THE Irish High Court has upheld a Church of Ireland school’s ban on one of its former teachers, who had refused to accept his exclusion from the premises.
The court granted Wilson’s Hospital School, in Co. West Meath, damages on Friday, and ruled that the school was entitled to a permanent injunction banning the teacher, Enoch Burke, from its premises.
Mr Burke, an Evangelical, had argued that his suspension from the school in August 2022 was unlawful and a result of his opposition to transgender rights.
He was suspended from the school after publicly calling on the former head Niamh McShane to withdraw what Mr Burke is alleged to have described as her “demand” to “recognise transgenderism”. The school had asked teachers to address a student by a new name and the pronoun “they”.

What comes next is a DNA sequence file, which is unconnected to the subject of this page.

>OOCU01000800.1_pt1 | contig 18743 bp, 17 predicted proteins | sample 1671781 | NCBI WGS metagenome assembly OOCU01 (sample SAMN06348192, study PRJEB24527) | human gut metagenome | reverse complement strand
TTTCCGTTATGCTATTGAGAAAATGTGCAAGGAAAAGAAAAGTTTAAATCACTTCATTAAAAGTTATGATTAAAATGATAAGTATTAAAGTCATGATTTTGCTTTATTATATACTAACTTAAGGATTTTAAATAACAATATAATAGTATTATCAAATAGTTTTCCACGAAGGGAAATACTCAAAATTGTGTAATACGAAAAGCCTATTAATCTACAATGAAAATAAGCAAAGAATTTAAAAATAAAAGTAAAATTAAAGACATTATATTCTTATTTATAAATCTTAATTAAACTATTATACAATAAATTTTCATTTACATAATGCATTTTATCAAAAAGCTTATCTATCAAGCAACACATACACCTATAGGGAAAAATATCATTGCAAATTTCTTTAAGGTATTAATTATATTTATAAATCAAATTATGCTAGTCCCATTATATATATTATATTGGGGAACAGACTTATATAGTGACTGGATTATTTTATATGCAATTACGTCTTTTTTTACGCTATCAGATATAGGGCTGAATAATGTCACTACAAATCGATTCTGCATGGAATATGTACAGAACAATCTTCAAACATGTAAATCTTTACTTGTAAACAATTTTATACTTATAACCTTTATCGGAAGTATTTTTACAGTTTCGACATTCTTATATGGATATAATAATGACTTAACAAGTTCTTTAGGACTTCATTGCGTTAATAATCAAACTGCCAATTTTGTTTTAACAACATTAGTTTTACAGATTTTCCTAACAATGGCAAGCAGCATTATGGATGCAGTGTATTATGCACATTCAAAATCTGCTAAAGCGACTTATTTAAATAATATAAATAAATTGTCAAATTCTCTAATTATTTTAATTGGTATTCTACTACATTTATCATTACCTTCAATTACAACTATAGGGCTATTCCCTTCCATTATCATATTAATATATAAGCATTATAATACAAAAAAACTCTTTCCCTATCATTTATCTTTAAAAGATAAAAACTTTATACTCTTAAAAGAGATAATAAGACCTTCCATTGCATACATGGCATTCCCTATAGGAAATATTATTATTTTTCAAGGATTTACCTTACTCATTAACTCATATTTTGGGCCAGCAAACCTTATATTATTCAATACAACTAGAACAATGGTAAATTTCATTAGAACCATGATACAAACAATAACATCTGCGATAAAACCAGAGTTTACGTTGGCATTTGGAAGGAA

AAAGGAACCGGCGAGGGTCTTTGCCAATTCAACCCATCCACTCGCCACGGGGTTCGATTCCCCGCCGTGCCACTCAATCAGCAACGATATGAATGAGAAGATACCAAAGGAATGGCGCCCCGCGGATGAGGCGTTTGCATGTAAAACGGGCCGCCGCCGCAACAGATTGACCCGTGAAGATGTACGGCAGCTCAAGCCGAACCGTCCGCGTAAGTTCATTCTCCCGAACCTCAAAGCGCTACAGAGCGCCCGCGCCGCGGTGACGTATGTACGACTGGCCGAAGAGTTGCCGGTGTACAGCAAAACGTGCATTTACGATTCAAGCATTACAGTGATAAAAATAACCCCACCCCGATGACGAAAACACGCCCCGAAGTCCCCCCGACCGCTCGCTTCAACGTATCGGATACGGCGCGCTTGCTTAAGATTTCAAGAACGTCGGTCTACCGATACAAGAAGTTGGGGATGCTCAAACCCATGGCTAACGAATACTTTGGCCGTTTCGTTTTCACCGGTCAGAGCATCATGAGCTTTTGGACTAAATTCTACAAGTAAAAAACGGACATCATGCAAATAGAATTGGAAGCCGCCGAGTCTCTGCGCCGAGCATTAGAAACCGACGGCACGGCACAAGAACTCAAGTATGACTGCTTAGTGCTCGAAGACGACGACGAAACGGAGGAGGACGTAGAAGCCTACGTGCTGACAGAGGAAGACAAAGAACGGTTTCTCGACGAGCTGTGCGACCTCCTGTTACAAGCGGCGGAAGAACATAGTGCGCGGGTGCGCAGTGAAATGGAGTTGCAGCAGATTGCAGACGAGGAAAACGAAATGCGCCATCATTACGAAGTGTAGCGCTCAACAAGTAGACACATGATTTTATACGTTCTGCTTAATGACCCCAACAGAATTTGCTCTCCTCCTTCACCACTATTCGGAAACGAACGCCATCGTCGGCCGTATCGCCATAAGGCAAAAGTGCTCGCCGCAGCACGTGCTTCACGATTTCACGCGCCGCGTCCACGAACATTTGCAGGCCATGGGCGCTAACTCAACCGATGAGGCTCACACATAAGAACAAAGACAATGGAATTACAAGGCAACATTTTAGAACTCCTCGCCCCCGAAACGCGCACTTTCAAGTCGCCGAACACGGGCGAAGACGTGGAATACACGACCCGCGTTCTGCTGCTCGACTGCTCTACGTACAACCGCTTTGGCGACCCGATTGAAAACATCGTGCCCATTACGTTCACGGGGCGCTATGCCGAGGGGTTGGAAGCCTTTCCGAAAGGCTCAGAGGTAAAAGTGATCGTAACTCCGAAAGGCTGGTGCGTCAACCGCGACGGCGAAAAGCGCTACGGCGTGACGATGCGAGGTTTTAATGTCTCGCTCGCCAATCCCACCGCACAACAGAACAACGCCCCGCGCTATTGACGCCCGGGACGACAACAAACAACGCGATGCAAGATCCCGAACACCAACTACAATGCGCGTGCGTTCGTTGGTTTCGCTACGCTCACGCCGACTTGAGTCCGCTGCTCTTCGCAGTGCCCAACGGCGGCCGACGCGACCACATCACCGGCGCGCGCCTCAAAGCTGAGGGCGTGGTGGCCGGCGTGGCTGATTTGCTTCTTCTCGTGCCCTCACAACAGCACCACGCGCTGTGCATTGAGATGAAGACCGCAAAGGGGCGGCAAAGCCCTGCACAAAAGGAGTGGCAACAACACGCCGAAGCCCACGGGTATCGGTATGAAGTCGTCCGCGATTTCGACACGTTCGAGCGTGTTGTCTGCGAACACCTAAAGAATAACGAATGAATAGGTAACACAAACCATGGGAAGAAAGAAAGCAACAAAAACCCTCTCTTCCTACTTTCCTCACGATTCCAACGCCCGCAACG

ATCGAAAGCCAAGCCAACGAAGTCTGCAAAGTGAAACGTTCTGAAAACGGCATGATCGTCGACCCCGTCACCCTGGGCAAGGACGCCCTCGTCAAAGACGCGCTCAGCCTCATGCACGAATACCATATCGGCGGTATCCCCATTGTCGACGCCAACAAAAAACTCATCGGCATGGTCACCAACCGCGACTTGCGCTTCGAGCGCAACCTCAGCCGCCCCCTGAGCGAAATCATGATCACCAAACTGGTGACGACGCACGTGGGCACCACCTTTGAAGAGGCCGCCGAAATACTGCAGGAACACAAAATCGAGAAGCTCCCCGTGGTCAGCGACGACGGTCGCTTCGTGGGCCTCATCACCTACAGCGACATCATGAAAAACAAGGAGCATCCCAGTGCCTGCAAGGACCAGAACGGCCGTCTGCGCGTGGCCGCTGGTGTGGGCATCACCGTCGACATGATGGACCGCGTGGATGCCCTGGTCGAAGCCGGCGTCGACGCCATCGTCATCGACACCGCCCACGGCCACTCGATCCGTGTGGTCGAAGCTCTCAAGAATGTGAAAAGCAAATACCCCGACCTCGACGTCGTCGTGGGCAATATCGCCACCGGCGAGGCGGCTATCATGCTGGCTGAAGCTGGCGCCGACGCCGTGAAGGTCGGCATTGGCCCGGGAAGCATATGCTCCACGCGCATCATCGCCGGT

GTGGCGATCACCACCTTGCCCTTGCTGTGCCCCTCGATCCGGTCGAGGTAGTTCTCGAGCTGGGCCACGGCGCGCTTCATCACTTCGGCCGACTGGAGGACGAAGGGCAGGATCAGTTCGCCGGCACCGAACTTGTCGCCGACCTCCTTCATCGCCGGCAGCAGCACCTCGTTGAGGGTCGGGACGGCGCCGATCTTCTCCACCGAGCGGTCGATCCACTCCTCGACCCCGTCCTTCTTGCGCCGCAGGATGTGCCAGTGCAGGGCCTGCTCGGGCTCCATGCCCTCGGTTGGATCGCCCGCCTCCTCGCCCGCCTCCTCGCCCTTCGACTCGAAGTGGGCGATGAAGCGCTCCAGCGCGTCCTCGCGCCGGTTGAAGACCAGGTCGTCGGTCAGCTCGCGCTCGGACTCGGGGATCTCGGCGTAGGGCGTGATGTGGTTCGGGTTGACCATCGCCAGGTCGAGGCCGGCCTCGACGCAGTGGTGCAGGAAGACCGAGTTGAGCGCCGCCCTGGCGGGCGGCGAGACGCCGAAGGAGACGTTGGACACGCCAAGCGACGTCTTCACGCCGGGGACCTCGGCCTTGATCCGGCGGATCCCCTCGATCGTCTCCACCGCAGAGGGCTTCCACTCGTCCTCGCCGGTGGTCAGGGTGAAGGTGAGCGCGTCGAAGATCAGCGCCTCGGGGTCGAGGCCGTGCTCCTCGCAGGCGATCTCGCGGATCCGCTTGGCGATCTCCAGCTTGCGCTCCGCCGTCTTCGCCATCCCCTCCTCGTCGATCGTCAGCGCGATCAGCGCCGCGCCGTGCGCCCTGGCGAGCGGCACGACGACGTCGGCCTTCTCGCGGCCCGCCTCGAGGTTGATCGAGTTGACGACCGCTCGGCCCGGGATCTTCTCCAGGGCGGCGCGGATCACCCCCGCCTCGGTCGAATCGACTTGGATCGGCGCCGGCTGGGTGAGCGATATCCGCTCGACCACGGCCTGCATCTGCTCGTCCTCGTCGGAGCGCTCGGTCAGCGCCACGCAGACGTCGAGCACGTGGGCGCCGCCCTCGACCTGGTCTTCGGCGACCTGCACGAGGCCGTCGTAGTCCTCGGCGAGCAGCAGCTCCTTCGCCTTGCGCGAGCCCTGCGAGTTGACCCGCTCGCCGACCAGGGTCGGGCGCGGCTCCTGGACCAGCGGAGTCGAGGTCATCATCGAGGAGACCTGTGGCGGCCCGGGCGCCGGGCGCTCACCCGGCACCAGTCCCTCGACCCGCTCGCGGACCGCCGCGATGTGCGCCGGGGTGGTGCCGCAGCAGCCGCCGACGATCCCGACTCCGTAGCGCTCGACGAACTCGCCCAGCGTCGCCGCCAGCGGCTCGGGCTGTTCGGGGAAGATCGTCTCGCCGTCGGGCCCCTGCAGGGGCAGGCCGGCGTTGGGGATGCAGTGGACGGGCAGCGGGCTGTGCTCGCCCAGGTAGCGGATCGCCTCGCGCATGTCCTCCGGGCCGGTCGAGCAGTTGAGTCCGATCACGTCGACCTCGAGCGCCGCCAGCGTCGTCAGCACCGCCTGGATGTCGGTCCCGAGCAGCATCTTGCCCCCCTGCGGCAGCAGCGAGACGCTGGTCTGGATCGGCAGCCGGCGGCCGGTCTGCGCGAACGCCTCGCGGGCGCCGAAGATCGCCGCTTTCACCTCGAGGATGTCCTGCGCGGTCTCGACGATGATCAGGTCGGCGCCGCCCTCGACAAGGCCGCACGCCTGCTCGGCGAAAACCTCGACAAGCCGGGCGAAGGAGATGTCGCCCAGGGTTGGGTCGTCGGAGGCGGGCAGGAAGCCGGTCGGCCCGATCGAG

The school’s counsel told the court at the hearing last month that Mr Burke had never been required to deny his belief, but that he did not have a right to act without limit or restraint (News, 14 April).
Mr Burke returned repeatedly to the school after his suspension last summer, and the school obtained a court order to prevent his access to the school grounds. When he breached the injunction, he was imprisoned for contempt of court.
Mr Burke was formally dismissed from his teaching position in January. He is currently appealing against his dismissal. He has continued to turn up at the school premises, and a judge has imposed a fine of €700 a day for each appearance.
In his ruling on Friday, Mr Justice Alexander Owens said that, owing to Mr Burke’s behaviour at a meeting of the school management board, it was “rational and reasonable” for the board to expect him to engage in further harmful or disruptive conduct.
Mr Justice Owens also ruled that Mr Burke had had no right to enter the school once he had been suspended, and that his attendance afterwards had amounted to trespass. The judge awarded the school €15,000 in damages, and said that, in his provisional view, the costs of the court action should be awarded against Mr Burke.